The summit co-hosted this week by U.K. Foreign Secretary William Hague and U.N. Special Envoy
Angelina Jolie. Representatives from more than 100 countries including experts, survivors, faith leaders, and staffers from NGOs and international organizations attended the summit. Kerry, who spoke on the last day of the summit, called for governments to cease the culture of impunity for sexual violence during wartime, for those guilty to be held responsible and for victims to be supported rather than alienated by their communities.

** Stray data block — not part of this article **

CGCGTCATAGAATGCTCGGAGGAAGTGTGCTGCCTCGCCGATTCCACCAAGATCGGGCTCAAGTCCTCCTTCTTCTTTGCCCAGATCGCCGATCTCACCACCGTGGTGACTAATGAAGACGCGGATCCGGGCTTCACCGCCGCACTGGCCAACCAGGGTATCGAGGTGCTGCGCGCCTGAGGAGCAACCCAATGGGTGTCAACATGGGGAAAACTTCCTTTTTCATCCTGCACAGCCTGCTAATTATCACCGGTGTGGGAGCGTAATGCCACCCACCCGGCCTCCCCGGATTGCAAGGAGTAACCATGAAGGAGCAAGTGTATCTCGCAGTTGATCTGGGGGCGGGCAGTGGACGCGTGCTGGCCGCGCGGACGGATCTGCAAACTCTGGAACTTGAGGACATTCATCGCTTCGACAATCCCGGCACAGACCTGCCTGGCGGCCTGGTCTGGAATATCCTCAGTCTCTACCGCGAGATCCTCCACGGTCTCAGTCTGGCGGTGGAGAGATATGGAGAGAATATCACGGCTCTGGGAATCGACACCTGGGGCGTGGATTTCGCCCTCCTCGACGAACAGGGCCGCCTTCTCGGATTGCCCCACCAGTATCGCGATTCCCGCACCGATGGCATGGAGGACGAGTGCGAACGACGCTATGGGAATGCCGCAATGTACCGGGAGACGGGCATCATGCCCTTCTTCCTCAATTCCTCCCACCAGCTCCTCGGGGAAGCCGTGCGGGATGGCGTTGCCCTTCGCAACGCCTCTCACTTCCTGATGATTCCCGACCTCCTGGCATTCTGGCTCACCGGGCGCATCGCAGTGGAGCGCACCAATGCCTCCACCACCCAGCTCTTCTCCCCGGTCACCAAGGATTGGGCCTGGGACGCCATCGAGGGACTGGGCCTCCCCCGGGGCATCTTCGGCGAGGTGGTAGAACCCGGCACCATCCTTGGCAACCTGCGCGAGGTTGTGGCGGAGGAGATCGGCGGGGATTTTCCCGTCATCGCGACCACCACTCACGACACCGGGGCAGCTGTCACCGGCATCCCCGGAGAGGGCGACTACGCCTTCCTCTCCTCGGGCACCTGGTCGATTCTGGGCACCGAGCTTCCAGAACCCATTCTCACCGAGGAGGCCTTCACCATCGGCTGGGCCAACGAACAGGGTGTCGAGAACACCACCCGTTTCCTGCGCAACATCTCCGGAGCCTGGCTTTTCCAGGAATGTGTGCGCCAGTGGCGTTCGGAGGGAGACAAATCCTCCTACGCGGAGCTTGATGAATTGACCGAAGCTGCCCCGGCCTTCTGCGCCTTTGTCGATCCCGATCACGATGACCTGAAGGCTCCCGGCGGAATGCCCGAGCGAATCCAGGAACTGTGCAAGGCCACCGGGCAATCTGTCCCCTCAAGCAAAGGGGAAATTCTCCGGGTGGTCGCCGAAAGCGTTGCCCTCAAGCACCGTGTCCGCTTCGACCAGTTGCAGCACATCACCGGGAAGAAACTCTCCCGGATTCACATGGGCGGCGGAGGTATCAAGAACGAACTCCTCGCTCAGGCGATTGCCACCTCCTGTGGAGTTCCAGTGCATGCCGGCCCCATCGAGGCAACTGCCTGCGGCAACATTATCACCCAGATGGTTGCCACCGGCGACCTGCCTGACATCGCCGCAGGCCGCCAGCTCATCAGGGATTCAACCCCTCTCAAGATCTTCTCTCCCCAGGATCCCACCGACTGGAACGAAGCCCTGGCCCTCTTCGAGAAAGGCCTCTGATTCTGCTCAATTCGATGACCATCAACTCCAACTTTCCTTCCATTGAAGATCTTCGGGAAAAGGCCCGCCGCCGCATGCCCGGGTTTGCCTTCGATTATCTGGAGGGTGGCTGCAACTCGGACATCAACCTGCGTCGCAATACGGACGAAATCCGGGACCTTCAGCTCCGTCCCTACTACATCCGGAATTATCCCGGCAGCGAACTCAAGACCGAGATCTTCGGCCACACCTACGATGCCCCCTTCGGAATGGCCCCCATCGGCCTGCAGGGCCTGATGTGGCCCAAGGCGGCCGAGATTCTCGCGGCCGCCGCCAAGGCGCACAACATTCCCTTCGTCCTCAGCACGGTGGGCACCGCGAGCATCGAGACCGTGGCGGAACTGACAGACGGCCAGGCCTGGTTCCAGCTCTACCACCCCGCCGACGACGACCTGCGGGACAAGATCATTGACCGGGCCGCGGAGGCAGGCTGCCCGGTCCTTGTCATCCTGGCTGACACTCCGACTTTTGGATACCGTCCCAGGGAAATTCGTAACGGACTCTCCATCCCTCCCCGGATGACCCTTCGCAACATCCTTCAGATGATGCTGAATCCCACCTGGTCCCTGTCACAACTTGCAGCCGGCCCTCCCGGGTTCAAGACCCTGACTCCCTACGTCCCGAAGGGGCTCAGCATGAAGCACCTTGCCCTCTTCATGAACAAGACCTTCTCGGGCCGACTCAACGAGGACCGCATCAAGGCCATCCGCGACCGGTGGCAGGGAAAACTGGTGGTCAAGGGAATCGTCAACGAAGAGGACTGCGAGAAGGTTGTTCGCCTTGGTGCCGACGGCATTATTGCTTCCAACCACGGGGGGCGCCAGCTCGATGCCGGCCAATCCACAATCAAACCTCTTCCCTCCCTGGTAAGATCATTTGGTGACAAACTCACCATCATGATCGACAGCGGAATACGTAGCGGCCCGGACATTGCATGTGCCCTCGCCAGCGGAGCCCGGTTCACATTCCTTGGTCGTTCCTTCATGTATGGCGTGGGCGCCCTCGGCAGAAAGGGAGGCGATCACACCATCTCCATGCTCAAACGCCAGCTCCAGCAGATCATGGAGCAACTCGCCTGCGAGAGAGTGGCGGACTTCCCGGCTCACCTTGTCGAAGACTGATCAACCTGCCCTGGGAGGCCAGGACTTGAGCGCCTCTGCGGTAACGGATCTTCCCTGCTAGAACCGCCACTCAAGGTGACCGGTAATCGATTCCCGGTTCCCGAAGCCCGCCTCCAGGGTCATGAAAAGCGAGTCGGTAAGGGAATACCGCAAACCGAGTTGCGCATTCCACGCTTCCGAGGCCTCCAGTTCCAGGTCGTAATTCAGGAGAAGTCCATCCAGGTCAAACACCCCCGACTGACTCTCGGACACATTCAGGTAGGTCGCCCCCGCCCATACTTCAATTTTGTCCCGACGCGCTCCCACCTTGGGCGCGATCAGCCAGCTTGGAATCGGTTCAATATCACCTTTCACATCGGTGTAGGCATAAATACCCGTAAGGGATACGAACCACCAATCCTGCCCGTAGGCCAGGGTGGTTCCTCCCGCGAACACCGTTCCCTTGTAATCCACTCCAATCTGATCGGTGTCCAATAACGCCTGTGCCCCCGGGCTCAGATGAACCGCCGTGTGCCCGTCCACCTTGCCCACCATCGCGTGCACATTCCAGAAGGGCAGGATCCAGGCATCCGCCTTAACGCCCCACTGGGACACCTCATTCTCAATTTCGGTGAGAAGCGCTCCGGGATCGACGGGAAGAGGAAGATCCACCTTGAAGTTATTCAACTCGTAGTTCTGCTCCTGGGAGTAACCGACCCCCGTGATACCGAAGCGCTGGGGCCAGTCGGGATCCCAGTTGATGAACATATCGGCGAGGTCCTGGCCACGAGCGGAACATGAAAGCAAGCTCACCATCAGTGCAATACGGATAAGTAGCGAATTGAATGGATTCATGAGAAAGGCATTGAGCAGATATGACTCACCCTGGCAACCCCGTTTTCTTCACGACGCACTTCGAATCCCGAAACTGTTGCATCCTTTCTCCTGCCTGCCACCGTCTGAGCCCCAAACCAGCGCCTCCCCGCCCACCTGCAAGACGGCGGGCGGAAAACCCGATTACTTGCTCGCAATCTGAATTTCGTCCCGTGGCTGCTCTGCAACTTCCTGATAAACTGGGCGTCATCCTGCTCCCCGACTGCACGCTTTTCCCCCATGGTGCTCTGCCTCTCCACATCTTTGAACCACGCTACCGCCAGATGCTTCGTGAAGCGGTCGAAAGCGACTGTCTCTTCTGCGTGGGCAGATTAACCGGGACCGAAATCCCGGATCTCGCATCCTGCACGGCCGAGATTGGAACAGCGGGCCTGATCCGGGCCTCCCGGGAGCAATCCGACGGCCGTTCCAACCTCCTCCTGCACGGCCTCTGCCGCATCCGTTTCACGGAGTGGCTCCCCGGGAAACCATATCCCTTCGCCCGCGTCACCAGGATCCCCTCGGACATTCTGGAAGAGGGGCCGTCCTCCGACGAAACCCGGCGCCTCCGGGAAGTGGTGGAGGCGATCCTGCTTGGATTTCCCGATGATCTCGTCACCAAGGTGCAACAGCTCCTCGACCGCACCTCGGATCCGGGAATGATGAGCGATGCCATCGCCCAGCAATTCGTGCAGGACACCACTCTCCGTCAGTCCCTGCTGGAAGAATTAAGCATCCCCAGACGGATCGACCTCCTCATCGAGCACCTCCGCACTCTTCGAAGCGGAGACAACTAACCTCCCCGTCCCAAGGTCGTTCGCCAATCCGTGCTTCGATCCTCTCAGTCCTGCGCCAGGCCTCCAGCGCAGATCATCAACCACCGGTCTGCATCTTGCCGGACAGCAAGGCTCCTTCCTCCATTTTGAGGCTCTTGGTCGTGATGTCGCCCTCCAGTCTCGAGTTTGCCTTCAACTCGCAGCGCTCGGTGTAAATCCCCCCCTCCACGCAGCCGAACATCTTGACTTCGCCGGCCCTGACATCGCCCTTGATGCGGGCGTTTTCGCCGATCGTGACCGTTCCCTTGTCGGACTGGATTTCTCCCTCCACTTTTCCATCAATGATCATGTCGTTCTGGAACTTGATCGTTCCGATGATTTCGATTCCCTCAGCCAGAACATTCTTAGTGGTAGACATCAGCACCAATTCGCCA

"It's time for us in an age where we see enough of chaos, failed and failing states, to write a new norm, one that protects women, girls, men, boys, protects them from these unspeakable crimes," he said.
Kerry cited the efforts to eliminate chemical and nuclear weapons from stockpiles as evidence that the world can learn and change when confronted with horrible actions in the past.
"Thousands of years after rape was written into the lexicon of warfare, we know that it is time to write it out and to banish sexual violence to the dark ages and the history books where it belongs," said Kerry.
Jolie, who opened the summit Tuesday,said, "It is a myth that rape is an inevitable part of conflict."